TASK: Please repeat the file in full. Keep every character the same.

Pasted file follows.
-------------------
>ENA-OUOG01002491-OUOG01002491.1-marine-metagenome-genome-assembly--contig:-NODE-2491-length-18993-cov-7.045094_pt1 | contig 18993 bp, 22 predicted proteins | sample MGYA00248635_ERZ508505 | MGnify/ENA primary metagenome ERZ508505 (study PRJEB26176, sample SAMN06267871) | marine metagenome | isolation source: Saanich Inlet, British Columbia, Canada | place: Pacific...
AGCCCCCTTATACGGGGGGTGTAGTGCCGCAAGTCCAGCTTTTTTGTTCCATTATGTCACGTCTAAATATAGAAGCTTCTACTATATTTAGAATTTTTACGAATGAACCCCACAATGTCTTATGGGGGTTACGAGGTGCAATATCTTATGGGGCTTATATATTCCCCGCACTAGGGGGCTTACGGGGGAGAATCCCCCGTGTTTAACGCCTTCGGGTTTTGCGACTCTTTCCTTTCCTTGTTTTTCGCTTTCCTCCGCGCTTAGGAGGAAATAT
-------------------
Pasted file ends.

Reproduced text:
>ENA-OUOG01002491-OUOG01002491.1-marine-metagenome-genome-assembly--contig:-NODE-2491-length-18993-cov-7.045094_pt1 | contig 18993 bp, 22 predicted proteins | sample MGYA00248635_ERZ508505 | MGnify/ENA primary metagenome ERZ508505 (study PRJEB26176, sample SAMN06267871) | marine metagenome | isolation source: Saanich Inlet, British Columbia, Canada | place: Pacific...
AGCCCCCTTATACGGGGGGTGTAGTGCCGCAAGTCCAGCTTTTTTGTTCCATTATGTCACGTCTAAATATAGAAGCTTCTACTATATTTAGAATTTTTACGAATGAACCCCACAATGTCTTATGGGGGTTACGAGGTGCAATATCTTATGGGGCTTATATATTCCCCGCACTAGGGGGCTTACGGGGGAGAATCCCCCGTGTTTAACGCCTTCGGGTTTTGCGACTCTTTCCTTTCCTTGTTTTTCGCTTTCCTCCGCGCTTAGGAGGAAATAT